Sleeping murder

Being ‘dead to the world’ — aka, getting sound sleep

By Sushmita Bose - Editor, Wknd (FREEWHEELING)

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Published: Sat 14 Mar 2015, 10:12 PM

Last updated: Thu 25 Jun 2015, 11:18 PM

My father always told me — when, as a schoolgirl, I used to complain bitterly about having to wake up at the crack of dawn, not getting enough sleep etc etc — that we, homo sapiens, imbued with the power of advanced thought processes (thereby making us the most evolved of all living species), should realise that we spend more than one-third of our lives sleeping. When I was 10 years old, I couldn’t care less. Now I do. It kind of knocks things into perspective. If you were to ask a dying 90-year-old man, “Would you like 30 years of your life back — to be awake fully and live?” what do you think he’d say? Yes? Yes, I think so too.

But the problem is: sleep is required. Those wasted hours when we switch ourselves off from the world around us (ever heard the phrase ‘dead to the world’?) are actually part of our breathing lives. Lack of it, I am told by various health reports that come out almost on a daily basis, may give you a cardiac arrest, diabetes… or something equally dreadful that can reduce your (otherwise robust?) life span. Now, how counterintuitive is that? You spend a lifetime trying to sleep less, live more, and then find out it’s not worth it because you are actually living less, according to the final profit and loss ledger.

In my quest to ensure that I am not beset by grievances by the time I am 90 and readying myself for the Big Sleep, I’ve been grappling with the subject of sleep. So how much sleep do I need? Yes, 8 hours a day is the alleged ballpark, but you know how everyone believed the world was flat when it wasn’t? Why is it that heads of state barely sleep (it can’t be all image management) and seem to be doing fine? Indian Prime Minister Narendra Modi, for instance, says he sleeps 3 to 4 hours every night — when his doctors have advised him to sleep for 5 hours. Why haven’t they advised him to sleep 8 hours — that the National Sleep Foundation in the US is tom-tomming as the magic figure?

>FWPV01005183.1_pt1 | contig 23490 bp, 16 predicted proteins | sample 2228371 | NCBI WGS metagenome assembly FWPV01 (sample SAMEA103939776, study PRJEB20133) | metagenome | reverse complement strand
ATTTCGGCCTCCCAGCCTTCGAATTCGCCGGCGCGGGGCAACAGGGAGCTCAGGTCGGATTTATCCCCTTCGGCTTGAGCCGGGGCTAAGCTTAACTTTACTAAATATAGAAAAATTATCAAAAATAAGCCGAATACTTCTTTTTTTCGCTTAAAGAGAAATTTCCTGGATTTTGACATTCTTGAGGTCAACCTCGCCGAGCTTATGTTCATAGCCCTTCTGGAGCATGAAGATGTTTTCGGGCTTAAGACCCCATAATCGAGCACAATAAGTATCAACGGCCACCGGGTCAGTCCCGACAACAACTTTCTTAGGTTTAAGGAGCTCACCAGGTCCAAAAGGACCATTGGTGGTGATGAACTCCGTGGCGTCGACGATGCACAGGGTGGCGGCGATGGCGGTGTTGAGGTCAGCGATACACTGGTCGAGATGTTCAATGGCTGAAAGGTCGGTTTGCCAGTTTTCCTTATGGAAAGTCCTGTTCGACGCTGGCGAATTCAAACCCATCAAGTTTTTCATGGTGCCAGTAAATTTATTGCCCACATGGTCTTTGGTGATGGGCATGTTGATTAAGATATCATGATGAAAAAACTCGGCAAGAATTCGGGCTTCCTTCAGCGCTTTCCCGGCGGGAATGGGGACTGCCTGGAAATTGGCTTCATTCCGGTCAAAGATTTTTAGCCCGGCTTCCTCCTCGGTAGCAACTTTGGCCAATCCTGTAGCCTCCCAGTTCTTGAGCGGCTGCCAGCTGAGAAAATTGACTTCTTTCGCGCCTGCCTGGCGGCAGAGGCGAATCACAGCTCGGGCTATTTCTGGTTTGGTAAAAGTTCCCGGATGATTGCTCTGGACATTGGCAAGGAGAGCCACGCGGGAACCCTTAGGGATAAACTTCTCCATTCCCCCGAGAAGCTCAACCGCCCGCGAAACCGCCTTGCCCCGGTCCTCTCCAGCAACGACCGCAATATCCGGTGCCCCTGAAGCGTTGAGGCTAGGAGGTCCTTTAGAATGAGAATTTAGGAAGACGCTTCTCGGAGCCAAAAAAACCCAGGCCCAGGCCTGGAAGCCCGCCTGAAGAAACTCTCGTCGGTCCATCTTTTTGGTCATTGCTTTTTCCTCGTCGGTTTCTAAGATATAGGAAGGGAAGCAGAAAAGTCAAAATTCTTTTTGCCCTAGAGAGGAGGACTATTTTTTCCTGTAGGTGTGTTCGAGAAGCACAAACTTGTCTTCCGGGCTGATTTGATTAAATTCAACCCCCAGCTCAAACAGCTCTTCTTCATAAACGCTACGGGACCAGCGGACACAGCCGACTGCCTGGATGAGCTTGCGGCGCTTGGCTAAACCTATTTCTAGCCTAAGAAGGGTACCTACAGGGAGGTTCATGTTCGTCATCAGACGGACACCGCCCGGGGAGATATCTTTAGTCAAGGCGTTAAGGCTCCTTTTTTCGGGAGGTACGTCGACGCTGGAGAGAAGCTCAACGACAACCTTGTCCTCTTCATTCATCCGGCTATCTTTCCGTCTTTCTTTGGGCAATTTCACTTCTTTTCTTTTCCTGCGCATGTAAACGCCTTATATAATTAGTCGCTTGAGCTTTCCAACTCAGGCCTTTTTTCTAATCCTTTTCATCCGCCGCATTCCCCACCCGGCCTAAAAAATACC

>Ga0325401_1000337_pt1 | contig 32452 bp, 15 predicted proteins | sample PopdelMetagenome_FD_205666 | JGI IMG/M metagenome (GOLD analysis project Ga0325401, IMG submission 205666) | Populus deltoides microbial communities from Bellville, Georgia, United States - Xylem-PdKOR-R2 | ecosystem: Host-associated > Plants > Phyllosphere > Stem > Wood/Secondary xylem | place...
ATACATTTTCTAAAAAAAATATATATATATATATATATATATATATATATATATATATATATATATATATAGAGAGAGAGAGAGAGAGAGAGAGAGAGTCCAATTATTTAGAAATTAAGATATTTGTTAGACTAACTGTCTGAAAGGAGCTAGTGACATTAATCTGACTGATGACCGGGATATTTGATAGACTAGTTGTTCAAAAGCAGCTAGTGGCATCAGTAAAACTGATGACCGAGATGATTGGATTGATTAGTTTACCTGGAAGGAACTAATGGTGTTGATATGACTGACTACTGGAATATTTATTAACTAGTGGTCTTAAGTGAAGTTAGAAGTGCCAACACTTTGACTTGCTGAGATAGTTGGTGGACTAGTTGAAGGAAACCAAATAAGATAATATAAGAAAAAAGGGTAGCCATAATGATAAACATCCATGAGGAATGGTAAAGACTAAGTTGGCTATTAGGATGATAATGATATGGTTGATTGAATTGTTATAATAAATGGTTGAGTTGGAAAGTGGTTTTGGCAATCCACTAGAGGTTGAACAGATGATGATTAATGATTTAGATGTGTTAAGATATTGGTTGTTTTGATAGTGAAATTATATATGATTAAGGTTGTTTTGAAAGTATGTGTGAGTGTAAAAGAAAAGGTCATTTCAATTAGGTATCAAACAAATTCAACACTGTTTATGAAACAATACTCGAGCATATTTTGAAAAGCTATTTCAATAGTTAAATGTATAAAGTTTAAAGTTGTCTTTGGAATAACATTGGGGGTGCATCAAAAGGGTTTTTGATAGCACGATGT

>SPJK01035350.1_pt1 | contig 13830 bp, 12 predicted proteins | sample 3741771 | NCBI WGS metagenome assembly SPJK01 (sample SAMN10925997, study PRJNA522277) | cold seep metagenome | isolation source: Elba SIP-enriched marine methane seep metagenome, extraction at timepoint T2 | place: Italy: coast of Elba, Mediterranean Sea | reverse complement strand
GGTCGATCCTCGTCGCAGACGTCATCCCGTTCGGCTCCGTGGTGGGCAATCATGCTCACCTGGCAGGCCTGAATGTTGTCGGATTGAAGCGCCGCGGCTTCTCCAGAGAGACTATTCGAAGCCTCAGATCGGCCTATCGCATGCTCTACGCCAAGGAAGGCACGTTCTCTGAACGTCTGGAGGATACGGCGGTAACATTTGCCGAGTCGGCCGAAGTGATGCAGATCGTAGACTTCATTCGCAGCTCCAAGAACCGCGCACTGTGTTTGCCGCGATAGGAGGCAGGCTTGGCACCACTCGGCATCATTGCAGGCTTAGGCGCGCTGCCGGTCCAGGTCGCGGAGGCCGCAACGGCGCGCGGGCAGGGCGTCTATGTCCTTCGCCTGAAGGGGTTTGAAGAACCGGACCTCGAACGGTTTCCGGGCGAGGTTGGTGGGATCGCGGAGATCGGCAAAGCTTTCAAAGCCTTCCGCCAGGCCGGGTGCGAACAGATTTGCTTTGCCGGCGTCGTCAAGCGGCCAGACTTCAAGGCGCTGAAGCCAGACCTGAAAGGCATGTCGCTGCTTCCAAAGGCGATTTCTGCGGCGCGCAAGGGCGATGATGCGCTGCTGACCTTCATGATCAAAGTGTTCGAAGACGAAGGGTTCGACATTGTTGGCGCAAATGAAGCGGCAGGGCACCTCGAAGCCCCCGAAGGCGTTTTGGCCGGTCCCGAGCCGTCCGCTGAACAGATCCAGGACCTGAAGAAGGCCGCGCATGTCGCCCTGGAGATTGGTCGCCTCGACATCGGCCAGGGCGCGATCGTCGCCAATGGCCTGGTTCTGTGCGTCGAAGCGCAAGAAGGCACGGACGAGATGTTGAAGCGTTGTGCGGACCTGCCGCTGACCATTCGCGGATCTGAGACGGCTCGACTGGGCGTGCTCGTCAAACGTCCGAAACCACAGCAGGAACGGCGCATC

It’s safe to say sleep is no longer a resting zone. It’s trending. I’m fascinated by back-to-back studies that come out: ‘How much sleep do you need?’, followed by, ‘How much sleep do you really need?’ How much longer before ‘How much sleep do you really, really need?’?

Then there’s the curious phenomenon of the sleep debt. If I am sleeping less than my required hours, I can stash away those waking hours into a sleepy account; and I can redeem the hours by sleeping more the following night… or the weekend perhaps? Sleep debts are being mapped, large amounts of money are being spent to dig deeper into the debts.

In hospitality, sleep has become the raison d’etre because, increasingly, everyone is cottoning on to a wakeful reality: a good night’s sleep, not the room service menu, is pretty much what most travellers need as a buffer between business calls and leisurely jaunts (at times, leisure — that compulsive streak to check out the sum of the parts of a ‘holiday spot’ — can be most tiring and, therefore, sleep-inducing).

Insomnia is suddenly a lifestyle disease. Treating it and formulating new sleep patterns is big business now. When I watched Insomnia on DVD recently, I wanted to send Al Pacino to a sleep clinic pronto; I felt like sleeping myself as he played the role of the insomniac who had never been sleepier but still couldn’t get the shut-eye — the eye-rubbing rub-off effect that spooks you when a truly great performance is being turned out.

I’m fascinated when I spot sleep pods at airports, so I try and get a good look at those who fancy catching a catnap amid terminal madness. And an HR head I spoke to a few years ago was telling me his company encourages employees to pop into the ‘den’ once in a while and have a little snooze on the comfy couch. “Really energises them, ups productivity,” he beamed.

So how much sleep do I really need? I think I’ll just sleep on it.


Sushmita Bose is Khaleej Times’ features editor and editor of wknd. magazine

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